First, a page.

By ROGER HOGAN.
With mask-wearing compulsory in some parts of Victoria, Roger Hogan suggests that marketers, and governments, should create branded face masks. It would help brands, but it might also just encourage the public to widely wear them.
On the weekend, the Victorian government made face masks compulsory in Melbourne and the Mitchell Shire. As the pandemic develops, the same could happen in other states, perhaps across the whole country. But before other governments rush to follow Victoria’s example, it should consider an alternative, or at least complementary, strategy: branded face masks.
If the goal is to protect our health with as little cost as possible to our civil liberties, harnessing the power of marketing, business competition, and consumer choice is likely to be a better option than compulsion.
Even if we take civil liberties out of the equation, there are still reasons to think that a private-sector solution – branded face masks sold by retailers and given away as promotional items – would be more effective and efficient in the medium and long terms. It would certainly be more colourful.
Imagine a street full (to the extent permissible under lockdowns and other restrictions) of faces half-obscured by anonymous strips of fabric. The word ‘dystopia’ comes to mind.
Now picture that same street, where those strips of fabric advertise footy teams, rock bands, celebrities, super heroes… whatever expresses the passions, interests and humanity of the people behind the masks.
I know which one I’d rather walk down, and I suspect most people would feel the same. But creating a private-sector solution for a national public health emergency would require high-level collaboration between Australia’s governments and the marketing industry.
Compulsion has a short shelf life
Clearly, compulsion is necessary right now in Melbourne and Mitchell, and the Andrews government has understandably extended the state of emergency to 16 August. It’s likely, however, that the requirement to wear masks will last well beyond that date.
That’s relevant, because there are reasons to think that a compulsory mask-wearing regime will become less effective and efficient the longer it stays in place.
The most obvious measure of effectiveness would be the compliance rate—and this is where, in my view, the compulsion model becomes risky for governments. Public trust in governments and other institutions had sunk to an all-time low before the COVID-19 outbreak, and the public’s patience has been stretched further by virus-related lockdowns and other restrictions.
It would take only a few incidents of mule-headed refusal to wear a mask and one or two arrests to darken the public mood further, with potentially adverse consequences at the ballot box.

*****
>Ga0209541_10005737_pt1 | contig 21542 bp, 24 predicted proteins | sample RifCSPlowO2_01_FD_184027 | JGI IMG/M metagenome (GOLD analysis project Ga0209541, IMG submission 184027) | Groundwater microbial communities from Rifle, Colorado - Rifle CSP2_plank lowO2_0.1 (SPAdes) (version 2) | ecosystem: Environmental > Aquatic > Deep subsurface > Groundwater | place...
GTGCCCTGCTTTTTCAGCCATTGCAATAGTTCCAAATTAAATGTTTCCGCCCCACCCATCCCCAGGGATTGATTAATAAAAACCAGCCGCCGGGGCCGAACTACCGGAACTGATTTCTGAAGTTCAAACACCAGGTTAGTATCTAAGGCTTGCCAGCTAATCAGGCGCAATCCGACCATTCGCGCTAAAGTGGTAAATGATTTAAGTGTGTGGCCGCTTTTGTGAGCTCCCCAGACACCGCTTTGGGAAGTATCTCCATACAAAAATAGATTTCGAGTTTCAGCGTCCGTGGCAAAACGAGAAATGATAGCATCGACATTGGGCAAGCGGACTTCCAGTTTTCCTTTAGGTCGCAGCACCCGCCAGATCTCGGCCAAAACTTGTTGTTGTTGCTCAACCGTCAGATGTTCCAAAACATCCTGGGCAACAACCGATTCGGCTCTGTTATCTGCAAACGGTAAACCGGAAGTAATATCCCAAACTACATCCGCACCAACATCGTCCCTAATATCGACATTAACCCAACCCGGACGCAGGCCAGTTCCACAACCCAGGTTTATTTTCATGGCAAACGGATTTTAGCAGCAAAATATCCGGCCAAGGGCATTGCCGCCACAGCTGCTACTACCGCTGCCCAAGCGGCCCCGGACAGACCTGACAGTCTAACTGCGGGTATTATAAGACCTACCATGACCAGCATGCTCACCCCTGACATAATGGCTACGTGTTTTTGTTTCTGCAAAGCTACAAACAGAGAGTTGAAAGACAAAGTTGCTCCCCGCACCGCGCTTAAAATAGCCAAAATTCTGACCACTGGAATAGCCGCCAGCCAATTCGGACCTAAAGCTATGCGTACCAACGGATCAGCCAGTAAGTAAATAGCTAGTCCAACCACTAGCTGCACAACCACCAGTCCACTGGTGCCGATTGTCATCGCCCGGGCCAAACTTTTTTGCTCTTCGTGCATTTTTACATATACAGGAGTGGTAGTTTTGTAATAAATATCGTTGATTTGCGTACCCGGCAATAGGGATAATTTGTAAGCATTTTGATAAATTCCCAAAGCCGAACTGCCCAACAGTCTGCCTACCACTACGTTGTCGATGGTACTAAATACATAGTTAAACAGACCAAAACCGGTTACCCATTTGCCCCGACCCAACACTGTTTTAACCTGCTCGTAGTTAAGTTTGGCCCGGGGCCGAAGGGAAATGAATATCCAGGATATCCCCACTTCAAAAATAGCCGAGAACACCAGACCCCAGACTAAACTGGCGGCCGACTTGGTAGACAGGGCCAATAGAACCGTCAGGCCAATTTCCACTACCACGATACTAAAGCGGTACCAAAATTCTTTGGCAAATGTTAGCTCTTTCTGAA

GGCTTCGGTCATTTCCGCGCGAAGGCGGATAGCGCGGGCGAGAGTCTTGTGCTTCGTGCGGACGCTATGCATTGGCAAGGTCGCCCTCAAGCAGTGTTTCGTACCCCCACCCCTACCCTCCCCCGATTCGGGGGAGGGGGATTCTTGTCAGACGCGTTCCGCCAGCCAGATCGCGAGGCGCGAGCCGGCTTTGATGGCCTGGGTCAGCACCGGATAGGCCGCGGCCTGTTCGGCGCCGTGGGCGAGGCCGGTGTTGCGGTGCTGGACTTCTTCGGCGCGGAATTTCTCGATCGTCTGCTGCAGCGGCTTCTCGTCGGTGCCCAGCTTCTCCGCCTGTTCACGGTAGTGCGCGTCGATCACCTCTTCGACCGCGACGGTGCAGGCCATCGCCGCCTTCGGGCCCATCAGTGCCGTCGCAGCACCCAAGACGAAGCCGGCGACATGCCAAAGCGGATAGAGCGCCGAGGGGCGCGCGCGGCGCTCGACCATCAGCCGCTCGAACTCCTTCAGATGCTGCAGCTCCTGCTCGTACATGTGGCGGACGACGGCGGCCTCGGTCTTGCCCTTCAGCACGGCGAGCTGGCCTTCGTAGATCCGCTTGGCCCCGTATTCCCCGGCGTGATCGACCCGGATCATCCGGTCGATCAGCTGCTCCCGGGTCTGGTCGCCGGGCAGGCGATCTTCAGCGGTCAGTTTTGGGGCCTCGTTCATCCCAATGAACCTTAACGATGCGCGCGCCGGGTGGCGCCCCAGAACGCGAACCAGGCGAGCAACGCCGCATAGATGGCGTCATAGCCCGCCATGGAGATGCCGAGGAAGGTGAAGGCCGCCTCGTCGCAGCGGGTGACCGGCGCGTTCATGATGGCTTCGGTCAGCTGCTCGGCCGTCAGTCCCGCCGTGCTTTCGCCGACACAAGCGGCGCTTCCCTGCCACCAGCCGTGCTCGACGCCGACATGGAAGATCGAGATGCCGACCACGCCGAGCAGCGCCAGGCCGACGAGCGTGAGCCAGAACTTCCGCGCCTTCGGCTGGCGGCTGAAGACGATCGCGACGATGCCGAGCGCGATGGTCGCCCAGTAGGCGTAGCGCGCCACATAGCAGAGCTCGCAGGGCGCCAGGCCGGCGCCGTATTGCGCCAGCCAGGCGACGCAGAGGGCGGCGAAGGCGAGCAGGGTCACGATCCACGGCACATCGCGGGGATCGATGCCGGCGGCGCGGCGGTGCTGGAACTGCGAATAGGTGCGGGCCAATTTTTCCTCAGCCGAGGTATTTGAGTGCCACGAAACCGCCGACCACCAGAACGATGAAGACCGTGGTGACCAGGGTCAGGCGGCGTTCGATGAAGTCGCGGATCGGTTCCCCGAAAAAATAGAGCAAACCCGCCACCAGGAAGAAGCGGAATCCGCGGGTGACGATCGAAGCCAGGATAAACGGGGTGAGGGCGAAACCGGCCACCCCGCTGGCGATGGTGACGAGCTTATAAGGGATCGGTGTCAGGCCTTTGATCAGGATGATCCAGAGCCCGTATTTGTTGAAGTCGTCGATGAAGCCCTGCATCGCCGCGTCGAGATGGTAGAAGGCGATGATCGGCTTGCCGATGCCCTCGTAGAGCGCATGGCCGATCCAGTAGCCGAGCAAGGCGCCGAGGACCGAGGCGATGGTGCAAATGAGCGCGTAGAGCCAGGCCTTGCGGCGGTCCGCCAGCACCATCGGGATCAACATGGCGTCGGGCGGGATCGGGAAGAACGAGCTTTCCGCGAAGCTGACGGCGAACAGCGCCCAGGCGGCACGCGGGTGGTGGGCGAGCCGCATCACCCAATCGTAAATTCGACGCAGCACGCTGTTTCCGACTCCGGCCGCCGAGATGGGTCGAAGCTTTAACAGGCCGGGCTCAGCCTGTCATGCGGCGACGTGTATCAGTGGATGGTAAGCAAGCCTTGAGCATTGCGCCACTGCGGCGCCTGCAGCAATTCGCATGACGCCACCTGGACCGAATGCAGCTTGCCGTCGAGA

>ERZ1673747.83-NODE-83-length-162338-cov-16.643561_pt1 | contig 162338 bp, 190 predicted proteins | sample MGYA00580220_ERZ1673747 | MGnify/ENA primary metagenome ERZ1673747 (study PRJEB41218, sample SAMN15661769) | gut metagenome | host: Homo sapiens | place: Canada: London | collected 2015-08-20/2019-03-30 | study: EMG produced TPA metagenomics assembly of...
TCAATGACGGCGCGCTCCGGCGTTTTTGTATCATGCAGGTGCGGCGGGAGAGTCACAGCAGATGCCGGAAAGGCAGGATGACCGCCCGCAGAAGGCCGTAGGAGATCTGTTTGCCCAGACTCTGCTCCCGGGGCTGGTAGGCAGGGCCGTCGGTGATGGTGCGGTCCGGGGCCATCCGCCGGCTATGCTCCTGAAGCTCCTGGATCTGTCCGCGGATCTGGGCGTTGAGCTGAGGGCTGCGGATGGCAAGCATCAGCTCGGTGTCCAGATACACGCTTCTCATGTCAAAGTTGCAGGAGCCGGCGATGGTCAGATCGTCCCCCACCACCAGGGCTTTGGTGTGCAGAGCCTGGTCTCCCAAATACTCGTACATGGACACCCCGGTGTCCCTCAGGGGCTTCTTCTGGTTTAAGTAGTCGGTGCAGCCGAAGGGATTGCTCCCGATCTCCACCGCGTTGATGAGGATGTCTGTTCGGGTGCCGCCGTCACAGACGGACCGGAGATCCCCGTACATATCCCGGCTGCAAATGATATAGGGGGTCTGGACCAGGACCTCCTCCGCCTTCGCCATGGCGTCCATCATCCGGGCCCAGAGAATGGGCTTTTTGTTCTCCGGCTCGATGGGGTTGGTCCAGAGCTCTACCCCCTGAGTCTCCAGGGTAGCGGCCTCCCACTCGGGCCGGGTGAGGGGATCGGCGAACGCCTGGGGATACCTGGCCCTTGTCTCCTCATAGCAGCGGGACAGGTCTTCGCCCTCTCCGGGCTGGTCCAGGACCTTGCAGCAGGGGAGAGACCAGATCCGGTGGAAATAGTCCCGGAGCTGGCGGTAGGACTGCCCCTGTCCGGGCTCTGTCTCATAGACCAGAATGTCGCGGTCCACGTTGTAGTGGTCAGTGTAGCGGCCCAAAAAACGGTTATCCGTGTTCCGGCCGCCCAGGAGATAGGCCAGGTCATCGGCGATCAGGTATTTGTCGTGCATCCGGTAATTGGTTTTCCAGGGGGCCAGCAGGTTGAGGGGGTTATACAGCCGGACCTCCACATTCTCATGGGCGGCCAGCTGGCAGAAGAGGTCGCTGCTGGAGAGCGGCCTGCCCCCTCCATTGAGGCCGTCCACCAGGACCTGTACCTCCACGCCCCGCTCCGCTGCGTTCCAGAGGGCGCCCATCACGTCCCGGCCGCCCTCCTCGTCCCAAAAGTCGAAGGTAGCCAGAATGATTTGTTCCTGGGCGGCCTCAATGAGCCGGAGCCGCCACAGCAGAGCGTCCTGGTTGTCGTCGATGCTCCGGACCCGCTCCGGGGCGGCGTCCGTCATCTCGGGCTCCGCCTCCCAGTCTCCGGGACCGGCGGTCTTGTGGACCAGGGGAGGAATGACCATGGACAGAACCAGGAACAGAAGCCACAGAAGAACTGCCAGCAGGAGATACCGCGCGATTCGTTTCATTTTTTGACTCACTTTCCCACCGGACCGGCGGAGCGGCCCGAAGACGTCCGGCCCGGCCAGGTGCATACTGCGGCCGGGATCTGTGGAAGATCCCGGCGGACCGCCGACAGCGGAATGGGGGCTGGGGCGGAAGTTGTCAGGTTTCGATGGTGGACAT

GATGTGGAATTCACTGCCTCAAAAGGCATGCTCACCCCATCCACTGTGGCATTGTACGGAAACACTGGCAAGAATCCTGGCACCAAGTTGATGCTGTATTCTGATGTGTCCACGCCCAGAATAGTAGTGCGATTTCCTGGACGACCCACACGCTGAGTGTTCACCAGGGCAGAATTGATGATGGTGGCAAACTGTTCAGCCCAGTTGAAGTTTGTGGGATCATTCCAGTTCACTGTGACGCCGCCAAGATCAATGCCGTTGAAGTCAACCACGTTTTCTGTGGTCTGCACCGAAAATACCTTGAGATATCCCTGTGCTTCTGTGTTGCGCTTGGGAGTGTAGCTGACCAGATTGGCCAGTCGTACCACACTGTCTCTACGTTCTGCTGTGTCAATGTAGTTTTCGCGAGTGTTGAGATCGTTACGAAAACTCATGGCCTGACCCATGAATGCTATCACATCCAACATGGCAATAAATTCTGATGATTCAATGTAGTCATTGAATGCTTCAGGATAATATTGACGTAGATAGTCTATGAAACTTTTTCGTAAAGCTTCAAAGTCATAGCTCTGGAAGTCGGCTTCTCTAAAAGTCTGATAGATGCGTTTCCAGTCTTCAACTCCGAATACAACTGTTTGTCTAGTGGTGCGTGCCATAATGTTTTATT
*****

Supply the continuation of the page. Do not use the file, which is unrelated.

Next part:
And how efficient is it, from a taxpayer’s point of view, to spend money on enforced mask-wearing when so much is being spent, and so much debt incurred, on measures already in place?
While compulsion might be necessary, and even desirable, in the short term, a private-sector solution could prove effective and efficient over longer periods.
A branded solution
It’s true that most Australians have not become regular mask-wearers since the pandemic began.
As ABC Melbourne Radio noted recently, this is partly for cultural reasons and partly because of mixed messages in the pandemic’s early stages about whether or not masks were proof against COVID-19.
Messaging should no longer be an issue, as informed consensus now favours wearing masks.
Better still, from a marketer’s point of view, designer masks have begun to pique consumer interest, suggesting there is scope to leverage that interest into sales of masks that carry popular brands. On that basis alone, branded face masks – compared to the compulsion model – would be pushing at an open door. There might (might) be a longer-term pay-off if branded face masks prove so popular that people wear them during normal flu season, once the pandemic has run its course. That would be a major behavioural, even cultural, change for Australians.
There would also be a much lower, perhaps very low, cost to government (i.e. the taxpayer) if the private sector, driven by the prospect of profit, finances the initiative.
Harnessing the profit motive to a national public health outcome would require top-level collaboration between governments and the industry. Perhaps a Zoom call between the federal government and, say, the Australian Marketing Institute would be a start.
Scott Morrison, you’re a marketing man—how about it? And all you marketers out there: You and your brand-owning clients could make some money. You’d certainly be doing a lot of public good.